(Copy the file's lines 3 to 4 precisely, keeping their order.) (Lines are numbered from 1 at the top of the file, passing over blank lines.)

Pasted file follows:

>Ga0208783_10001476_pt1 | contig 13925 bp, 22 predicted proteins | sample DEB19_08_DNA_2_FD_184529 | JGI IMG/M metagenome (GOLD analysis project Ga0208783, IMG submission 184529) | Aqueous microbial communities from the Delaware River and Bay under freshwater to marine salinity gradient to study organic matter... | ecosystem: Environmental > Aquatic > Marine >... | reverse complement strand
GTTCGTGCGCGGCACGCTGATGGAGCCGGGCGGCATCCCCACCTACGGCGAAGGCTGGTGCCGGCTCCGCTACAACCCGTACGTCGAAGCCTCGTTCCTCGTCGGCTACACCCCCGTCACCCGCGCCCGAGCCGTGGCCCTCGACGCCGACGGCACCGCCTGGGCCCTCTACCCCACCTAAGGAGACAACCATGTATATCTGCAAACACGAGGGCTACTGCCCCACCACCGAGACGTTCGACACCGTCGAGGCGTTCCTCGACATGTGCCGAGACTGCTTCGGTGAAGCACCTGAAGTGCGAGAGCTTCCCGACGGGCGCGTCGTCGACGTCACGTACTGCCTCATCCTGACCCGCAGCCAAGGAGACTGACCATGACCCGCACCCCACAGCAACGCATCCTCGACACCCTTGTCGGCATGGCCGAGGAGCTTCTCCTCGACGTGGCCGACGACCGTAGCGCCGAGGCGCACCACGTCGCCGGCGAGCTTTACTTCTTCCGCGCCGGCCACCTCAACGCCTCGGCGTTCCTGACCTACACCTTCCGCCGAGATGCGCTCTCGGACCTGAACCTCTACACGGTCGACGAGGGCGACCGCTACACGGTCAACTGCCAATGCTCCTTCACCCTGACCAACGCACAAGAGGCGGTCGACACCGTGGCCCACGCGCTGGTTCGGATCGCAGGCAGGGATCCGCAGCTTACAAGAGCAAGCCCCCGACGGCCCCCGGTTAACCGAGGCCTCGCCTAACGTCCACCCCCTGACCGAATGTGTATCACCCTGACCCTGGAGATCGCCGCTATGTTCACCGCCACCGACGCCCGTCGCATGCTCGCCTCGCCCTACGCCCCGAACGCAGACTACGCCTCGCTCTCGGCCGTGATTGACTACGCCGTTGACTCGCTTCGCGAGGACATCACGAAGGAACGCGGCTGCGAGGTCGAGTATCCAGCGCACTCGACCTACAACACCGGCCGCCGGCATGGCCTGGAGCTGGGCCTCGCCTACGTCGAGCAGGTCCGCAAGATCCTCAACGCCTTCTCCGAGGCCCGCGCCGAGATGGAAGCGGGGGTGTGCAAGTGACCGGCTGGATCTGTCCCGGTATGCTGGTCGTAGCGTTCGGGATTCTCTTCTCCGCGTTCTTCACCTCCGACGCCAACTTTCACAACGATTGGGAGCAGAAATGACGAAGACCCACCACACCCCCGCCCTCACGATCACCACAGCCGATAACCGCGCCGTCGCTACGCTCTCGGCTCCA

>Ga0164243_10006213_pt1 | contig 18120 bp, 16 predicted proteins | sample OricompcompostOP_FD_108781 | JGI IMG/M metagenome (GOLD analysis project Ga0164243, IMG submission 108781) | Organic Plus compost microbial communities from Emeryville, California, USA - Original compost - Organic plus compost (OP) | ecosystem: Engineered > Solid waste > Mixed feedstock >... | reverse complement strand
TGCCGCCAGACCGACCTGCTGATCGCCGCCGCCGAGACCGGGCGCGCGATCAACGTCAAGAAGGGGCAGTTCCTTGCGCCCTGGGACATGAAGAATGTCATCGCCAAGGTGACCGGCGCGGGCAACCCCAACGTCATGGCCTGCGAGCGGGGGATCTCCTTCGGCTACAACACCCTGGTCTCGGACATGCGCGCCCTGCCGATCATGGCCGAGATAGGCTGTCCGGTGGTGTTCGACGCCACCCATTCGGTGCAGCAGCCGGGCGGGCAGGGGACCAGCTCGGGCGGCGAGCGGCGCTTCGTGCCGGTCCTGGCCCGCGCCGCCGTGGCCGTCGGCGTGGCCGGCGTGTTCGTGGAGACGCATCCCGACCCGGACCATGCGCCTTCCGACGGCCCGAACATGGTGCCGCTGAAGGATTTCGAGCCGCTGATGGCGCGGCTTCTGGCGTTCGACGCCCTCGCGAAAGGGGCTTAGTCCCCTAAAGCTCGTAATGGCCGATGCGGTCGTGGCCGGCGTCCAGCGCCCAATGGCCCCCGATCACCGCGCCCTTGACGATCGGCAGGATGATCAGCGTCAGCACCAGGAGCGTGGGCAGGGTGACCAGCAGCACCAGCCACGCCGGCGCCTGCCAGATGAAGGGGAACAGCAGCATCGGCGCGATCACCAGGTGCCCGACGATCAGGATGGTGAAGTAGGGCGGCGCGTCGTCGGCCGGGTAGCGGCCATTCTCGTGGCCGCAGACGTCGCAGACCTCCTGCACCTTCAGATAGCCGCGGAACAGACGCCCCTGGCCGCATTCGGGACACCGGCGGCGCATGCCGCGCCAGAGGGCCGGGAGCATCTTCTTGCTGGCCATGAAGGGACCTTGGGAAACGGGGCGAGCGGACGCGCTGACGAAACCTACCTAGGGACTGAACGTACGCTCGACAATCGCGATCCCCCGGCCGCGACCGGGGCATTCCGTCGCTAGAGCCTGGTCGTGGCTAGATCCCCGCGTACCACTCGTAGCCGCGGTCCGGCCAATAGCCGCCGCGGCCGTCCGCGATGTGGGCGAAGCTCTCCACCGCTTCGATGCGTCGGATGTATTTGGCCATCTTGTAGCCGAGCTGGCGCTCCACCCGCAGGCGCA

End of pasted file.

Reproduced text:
>Ga0164243_10006213_pt1 | contig 18120 bp, 16 predicted proteins | sample OricompcompostOP_FD_108781 | JGI IMG/M metagenome (GOLD analysis project Ga0164243, IMG submission 108781) | Organic Plus compost microbial communities from Emeryville, California, USA - Original compost - Organic plus compost (OP) | ecosystem: Engineered > Solid waste > Mixed feedstock >... | reverse complement strand
TGCCGCCAGACCGACCTGCTGATCGCCGCCGCCGAGACCGGGCGCGCGATCAACGTCAAGAAGGGGCAGTTCCTTGCGCCCTGGGACATGAAGAATGTCATCGCCAAGGTGACCGGCGCGGGCAACCCCAACGTCATGGCCTGCGAGCGGGGGATCTCCTTCGGCTACAACACCCTGGTCTCGGACATGCGCGCCCTGCCGATCATGGCCGAGATAGGCTGTCCGGTGGTGTTCGACGCCACCCATTCGGTGCAGCAGCCGGGCGGGCAGGGGACCAGCTCGGGCGGCGAGCGGCGCTTCGTGCCGGTCCTGGCCCGCGCCGCCGTGGCCGTCGGCGTGGCCGGCGTGTTCGTGGAGACGCATCCCGACCCGGACCATGCGCCTTCCGACGGCCCGAACATGGTGCCGCTGAAGGATTTCGAGCCGCTGATGGCGCGGCTTCTGGCGTTCGACGCCCTCGCGAAAGGGGCTTAGTCCCCTAAAGCTCGTAATGGCCGATGCGGTCGTGGCCGGCGTCCAGCGCCCAATGGCCCCCGATCACCGCGCCCTTGACGATCGGCAGGATGATCAGCGTCAGCACCAGGAGCGTGGGCAGGGTGACCAGCAGCACCAGCCACGCCGGCGCCTGCCAGATGAAGGGGAACAGCAGCATCGGCGCGATCACCAGGTGCCCGACGATCAGGATGGTGAAGTAGGGCGGCGCGTCGTCGGCCGGGTAGCGGCCATTCTCGTGGCCGCAGACGTCGCAGACCTCCTGCACCTTCAGATAGCCGCGGAACAGACGCCCCTGGCCGCATTCGGGACACCGGCGGCGCATGCCGCGCCAGAGGGCCGGGAGCATCTTCTTGCTGGCCATGAAGGGACCTTGGGAAACGGGGCGAGCGGACGCGCTGACGAAACCTACCTAGGGACTGAACGTACGCTCGACAATCGCGATCCCCCGGCCGCGACCGGGGCATTCCGTCGCTAGAGCCTGGTCGTGGCTAGATCCCCGCGTACCACTCGTAGCCGCGGTCCGGCCAATAGCCGCCGCGGCCGTCCGCGATGTGGGCGAAGCTCTCCACCGCTTCGATGCGTCGGATGTATTTGGCCATCTTGTAGCCGAGCTGGCGCTCCACCCGCAGGCGCA